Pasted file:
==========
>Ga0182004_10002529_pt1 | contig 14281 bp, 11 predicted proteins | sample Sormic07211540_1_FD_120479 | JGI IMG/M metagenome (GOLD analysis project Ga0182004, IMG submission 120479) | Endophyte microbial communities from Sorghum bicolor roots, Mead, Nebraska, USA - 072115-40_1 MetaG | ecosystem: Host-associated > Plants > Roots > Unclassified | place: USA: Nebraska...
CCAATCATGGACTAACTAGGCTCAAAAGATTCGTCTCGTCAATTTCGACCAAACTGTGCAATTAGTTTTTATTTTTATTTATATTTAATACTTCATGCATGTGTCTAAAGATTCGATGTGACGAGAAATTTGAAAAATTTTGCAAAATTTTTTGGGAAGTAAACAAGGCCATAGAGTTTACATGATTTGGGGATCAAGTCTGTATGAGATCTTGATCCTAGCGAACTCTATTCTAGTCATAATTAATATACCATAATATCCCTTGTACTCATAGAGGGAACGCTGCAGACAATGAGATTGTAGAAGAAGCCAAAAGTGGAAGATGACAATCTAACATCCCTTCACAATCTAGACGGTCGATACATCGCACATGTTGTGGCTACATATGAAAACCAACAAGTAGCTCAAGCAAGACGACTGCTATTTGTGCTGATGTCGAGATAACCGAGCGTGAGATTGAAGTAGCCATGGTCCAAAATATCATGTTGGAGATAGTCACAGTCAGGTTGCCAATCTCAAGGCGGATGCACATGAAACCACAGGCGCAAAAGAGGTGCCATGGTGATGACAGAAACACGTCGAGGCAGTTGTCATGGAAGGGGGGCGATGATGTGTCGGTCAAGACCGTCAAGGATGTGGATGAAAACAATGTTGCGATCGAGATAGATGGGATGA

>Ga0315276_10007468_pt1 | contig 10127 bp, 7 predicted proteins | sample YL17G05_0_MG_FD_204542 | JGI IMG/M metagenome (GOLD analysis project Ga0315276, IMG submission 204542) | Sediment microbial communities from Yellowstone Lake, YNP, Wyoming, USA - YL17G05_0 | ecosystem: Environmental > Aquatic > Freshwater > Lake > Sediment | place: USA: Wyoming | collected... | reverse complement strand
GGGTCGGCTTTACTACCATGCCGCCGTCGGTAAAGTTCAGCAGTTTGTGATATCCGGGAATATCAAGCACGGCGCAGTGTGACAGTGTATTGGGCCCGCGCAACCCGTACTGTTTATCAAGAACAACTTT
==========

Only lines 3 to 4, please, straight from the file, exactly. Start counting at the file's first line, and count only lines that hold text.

>Ga0315276_10007468_pt1 | contig 10127 bp, 7 predicted proteins | sample YL17G05_0_MG_FD_204542 | JGI IMG/M metagenome (GOLD analysis project Ga0315276, IMG submission 204542) | Sediment microbial communities from Yellowstone Lake, YNP, Wyoming, USA - YL17G05_0 | ecosystem: Environmental > Aquatic > Freshwater > Lake > Sediment | place: USA: Wyoming | collected... | reverse complement strand
GGGTCGGCTTTACTACCATGCCGCCGTCGGTAAAGTTCAGCAGTTTGTGATATCCGGGAATATCAAGCACGGCGCAGTGTGACAGTGTATTGGGCCCGCGCAACCCGTACTGTTTATCAAGAACAACTTT